The official government inquiry into the crisis involving BSE (Bovine Spongiform Encephalopathy), sometimes called mad cow disease, and its human form, new variant CJD (Creutzfeldt Jacobs Disease), began in London on Monday, March 9, shortly after the twenty-fourth British fatality from the disease was reported.
New variant CJD is also known as Human BSE. It is impossible to predict whether the final death toll from Human BSE will number in the hundreds, thousands or hundreds of thousands. However, testimony from relatives of the victims, scientists and others bears witness to a potential health disaster of major proportions.
On the first day of the inquiry Roger Tomkins, whose daughter Clare was diagnosed with Human BSE in July 1997, gave a moving statement. Tomkins described the progress of the disease. Clare first became ill in November 1996. The symptoms rapidly developed: depression, double vision, unsteady gait, weight loss, anxiety and fear, spasms, hallucinations, incontinence, aggression, loss of speech, and recently, inability to swallow.
He and his wife struggled to care for their daughter at home. His private insurance company refused to contribute to the cost of care because Clare was terminally ill. This had a devastating effect on the whole family. His wife is now seriously ill.
Colin Whitaker, a veterinarian from Ashford in Kent, told how he first identified the disease in a dairy cow in 1985. Other cases occurred and he sent specimens to the local Veterinary Investigation Centre, where Carl Johnson identified the presence of a condition typical of spongiform encephalopathy.
Whitaker and Johnson concluded they were dealing with a new "Scrapie-like syndrome" in cattle. (Scrapie is a disease of sheep.)
As Whitaker told the inquiry, he and Johnson were preparing to deliver a paper to the British Cattle Veterinary Association when Johnson received instructions from his employer, the Ministry of Agriculture, Fisheries and Food (MAFF), that the term "Scrapie-like" was not to be used. This revelation by Whitaker, indicating a cover-up at the earliest stages of the BSE crisis by the then-Tory government, was not probed by the panel, even though many experts believe the disease could have been stamped out had a proper investigation been carried out early on.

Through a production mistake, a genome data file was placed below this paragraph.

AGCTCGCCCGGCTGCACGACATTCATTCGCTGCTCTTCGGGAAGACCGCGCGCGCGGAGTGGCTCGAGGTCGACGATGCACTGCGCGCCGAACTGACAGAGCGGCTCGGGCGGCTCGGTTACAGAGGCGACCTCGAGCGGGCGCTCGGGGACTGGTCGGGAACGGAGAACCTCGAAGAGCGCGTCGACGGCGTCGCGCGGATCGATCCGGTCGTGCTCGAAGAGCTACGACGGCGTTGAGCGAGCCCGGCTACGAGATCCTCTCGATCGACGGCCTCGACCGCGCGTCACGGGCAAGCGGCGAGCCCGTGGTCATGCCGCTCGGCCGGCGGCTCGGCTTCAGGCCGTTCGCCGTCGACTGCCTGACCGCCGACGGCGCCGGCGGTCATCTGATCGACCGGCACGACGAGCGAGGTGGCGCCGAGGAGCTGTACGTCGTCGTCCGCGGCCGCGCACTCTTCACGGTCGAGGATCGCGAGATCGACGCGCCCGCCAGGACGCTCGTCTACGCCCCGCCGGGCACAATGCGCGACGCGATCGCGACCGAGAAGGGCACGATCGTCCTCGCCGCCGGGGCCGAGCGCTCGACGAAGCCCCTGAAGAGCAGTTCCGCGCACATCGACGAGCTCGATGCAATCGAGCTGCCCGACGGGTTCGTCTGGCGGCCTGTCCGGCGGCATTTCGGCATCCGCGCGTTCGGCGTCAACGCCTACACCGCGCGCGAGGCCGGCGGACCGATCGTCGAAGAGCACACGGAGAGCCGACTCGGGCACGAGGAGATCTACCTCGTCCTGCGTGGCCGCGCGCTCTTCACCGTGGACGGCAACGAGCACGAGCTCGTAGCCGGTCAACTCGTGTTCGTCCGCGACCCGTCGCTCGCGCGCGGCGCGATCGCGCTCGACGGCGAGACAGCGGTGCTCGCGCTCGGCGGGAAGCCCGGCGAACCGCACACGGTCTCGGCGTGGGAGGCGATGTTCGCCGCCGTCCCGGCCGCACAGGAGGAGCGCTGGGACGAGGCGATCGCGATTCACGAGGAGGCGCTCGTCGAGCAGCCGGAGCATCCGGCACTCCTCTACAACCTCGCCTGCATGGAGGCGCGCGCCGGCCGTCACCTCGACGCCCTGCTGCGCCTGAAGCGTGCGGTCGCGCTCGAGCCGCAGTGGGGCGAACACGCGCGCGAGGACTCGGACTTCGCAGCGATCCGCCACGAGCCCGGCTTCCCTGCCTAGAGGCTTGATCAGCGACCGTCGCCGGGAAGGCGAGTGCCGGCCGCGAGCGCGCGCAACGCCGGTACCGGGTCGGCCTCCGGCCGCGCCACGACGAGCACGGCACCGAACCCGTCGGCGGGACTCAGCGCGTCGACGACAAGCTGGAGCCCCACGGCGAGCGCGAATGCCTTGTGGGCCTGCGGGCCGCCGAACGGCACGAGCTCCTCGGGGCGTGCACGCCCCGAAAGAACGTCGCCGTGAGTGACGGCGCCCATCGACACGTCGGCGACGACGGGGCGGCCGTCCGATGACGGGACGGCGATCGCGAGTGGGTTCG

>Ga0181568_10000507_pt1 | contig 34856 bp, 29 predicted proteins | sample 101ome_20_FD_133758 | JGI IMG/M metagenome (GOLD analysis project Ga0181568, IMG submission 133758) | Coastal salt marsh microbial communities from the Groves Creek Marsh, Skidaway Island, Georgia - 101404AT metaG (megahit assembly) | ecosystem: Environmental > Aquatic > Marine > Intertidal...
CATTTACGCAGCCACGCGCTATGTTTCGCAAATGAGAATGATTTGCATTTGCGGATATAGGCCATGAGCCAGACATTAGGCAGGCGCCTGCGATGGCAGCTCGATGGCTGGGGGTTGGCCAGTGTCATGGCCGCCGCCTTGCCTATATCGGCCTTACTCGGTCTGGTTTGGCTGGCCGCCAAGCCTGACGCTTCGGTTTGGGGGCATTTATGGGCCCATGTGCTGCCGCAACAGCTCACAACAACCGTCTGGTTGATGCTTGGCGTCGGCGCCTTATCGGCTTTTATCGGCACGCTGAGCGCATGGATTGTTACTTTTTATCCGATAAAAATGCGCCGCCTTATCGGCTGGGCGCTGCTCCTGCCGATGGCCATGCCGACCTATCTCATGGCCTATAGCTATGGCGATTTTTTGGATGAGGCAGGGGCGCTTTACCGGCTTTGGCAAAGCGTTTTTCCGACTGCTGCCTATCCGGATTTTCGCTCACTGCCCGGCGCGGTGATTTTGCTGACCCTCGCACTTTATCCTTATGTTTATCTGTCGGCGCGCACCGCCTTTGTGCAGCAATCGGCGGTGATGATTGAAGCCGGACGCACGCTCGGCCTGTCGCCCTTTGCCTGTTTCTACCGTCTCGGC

After his appearance before the inquiry panel, Whitaker told a journalist from the World Socialist Web Site he thought MAFF at first instigated the cover-up to protect the sheep trade, which would have been seen as the source of the outbreak of disease among cattle.
Professor Roy Anderson of Oxford University's Centre for Infectious Diseases explained how MAFF had obstructed his investigation into BSE. Between 1989 and 1991 he had applied to them, in a bid to understand the growing epidemic, but was denied access to BSE data.
Key testimony was provided by Professor Richard Southwood, who was chairman of a committee set up by the MAFF in April 1988 to examine the implications of BSE for humans and animals. The Southwood committee was established two years after the disease was first identified and after thousands of infected carcasses had gone into the human food chain. None of the members of the committee were experts in the field of transmissible encephalopathies, and no such experts were ever co-opted.
MAFF made it plain they would not welcome any recommendations requiring an increase in public expenditure. Sir Donald Acheson, the government's chief medical officer, told Southwood that all that was required was "a very brief note with recommendations."
Southwood acted throughout on the principle that the least possible measures should be taken, within the bounds of what might appear reasonable. MAFF banned the use of ruminant feed (feed pellets made from the ground-up carcasses of sheep and cows) for cattle and sheep, but did not ban its use for pigs and poultry. This omission was welcomed by the beef industry, which needed an outlet for the huge amounts of meat and bone meal which it could no longer sell as feed for cattle and sheep.